The purpose of meditation

 

The fundamental purpose of … meditation is not to create a comfortable hiding place for oneself;

it is to acquaint the mind, on a moment -to-moment basis, with impermanence.

Mark Epstein, Advice not given: a Guide to Getting over Yourself

This is it

Try: Reminding yourself from time to time: ‘This is it.’ See if there is anything at all that it cannot be applied to. Remind yourself that acceptance of the present moment has nothing to do with resignation in the face of what is happening. It simply means a clear acknowledgement that ‘what is happening is happening.’ Acceptance doesn’t tell you what to do. What happens next, what you choose to do, that has to come out of your understanding of this moment. You might try acting out of a deep knowing of ‘This is it.’ Does it influence how you choose to proceed or respond? Is it possible for you to contemplate that in a very real way, this may actually be the best season, the best moment of your life? If that was so, what would it mean for you?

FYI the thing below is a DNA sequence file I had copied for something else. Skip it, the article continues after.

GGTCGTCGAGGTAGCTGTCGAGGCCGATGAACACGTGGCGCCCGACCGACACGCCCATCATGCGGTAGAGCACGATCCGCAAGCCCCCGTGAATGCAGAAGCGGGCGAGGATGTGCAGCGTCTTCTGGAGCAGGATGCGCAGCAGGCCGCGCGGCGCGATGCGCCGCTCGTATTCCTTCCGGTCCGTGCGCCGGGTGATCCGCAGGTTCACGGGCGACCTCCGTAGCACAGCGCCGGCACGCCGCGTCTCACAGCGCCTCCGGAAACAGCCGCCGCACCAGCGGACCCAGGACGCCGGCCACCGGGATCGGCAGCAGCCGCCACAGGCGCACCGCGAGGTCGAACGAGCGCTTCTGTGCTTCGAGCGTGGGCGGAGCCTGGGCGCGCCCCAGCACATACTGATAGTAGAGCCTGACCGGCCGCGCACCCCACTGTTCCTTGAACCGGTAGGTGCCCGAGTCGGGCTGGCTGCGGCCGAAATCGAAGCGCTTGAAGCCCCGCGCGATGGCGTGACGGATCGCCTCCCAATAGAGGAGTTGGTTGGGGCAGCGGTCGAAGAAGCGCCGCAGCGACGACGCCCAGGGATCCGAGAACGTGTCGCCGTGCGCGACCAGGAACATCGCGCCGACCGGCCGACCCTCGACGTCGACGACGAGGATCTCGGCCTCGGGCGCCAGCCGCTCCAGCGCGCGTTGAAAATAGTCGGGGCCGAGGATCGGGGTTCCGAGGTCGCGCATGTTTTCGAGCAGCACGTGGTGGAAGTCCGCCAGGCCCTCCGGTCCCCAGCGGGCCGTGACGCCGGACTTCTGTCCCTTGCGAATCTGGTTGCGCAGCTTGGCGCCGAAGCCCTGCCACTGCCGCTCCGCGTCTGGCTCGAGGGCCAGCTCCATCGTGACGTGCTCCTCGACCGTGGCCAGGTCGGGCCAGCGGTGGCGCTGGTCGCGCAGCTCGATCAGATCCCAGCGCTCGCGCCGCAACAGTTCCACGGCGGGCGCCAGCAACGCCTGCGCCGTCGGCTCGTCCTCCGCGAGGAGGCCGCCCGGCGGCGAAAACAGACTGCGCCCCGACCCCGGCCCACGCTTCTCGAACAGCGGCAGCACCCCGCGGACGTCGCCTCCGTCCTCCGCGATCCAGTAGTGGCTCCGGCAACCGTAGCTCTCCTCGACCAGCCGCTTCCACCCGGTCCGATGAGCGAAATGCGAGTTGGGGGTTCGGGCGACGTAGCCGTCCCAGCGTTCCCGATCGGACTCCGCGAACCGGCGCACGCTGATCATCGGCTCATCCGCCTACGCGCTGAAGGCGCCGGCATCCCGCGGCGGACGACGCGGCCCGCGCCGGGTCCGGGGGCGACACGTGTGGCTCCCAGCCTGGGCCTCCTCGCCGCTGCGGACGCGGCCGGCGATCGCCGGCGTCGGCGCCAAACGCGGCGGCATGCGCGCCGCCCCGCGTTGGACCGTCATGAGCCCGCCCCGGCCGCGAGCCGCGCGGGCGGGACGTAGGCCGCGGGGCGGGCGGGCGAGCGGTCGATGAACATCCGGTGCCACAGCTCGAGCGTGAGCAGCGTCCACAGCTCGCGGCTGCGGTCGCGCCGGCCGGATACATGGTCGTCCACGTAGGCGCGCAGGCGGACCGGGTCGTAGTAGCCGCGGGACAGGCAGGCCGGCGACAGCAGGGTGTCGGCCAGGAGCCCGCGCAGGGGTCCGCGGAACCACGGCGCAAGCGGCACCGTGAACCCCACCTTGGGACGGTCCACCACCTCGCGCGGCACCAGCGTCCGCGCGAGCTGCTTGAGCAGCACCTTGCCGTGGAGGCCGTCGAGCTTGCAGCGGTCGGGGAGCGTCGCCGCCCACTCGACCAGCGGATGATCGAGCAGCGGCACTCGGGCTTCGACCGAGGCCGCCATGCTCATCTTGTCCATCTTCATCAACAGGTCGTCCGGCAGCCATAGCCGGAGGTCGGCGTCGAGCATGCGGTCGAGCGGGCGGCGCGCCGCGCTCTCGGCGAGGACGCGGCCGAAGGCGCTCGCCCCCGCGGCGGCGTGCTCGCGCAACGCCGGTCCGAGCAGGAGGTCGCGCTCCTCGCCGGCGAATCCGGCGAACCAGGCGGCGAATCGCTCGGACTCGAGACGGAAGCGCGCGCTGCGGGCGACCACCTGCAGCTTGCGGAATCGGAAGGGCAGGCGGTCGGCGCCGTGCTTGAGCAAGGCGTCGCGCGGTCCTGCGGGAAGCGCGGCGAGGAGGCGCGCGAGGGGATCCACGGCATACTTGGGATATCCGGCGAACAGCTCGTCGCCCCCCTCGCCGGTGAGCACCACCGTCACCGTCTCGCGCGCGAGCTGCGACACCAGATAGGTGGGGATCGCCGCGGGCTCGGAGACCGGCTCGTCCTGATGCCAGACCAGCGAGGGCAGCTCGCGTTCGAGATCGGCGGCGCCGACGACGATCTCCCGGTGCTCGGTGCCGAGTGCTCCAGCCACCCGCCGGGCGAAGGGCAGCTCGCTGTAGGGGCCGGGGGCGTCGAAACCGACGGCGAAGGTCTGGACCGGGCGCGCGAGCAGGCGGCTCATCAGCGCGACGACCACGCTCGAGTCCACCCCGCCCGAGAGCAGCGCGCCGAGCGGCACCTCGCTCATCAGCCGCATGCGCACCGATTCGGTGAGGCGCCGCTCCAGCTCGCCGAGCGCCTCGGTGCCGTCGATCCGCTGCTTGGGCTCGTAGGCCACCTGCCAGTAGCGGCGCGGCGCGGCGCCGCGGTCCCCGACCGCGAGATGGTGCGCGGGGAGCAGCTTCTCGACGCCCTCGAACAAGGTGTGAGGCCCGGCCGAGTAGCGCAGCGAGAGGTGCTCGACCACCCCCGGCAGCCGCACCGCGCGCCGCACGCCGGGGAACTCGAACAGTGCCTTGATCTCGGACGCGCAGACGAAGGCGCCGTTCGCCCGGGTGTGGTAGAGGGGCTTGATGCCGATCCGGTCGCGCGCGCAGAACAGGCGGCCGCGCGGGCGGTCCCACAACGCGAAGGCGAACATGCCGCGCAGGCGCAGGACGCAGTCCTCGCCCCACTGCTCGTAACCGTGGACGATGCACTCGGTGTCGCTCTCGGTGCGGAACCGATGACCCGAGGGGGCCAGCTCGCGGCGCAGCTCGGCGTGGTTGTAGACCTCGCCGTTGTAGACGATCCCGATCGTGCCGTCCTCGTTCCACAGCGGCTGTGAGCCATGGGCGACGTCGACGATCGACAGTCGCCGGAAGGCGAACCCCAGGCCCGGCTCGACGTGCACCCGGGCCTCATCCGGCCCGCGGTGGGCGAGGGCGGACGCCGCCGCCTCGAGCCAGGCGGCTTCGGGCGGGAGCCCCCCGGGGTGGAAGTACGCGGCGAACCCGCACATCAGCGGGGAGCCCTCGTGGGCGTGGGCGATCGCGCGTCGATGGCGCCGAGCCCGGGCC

Jon Kabat-Zinn, Wherever you Go, There You are

What if

What if you stepped into the shower
each morning only to be baptized anew
and sent forth to serve the grocery bagger,
the bank teller, and the bus driver
through simple kindness?
And what if the things that make
your heart dizzy with delight were
no longer stuffed into the basement
of your being and allowed out to play
in the lush and green fields?

There are two ways to live in this world:
As if everything were enchanted
or nothing at all.
There is no in between, although you
keep trying to live this divided life knowing
deep down something is awry.
You have lived long enough
with this tearing apart.
Come out into the wide world
and discover there companions and guides
at every turn, and even those who summon
curses from your heart have
a divine spark within them bright enough
to invite wonder.

Christine Valters Paintner, To Invite Wonder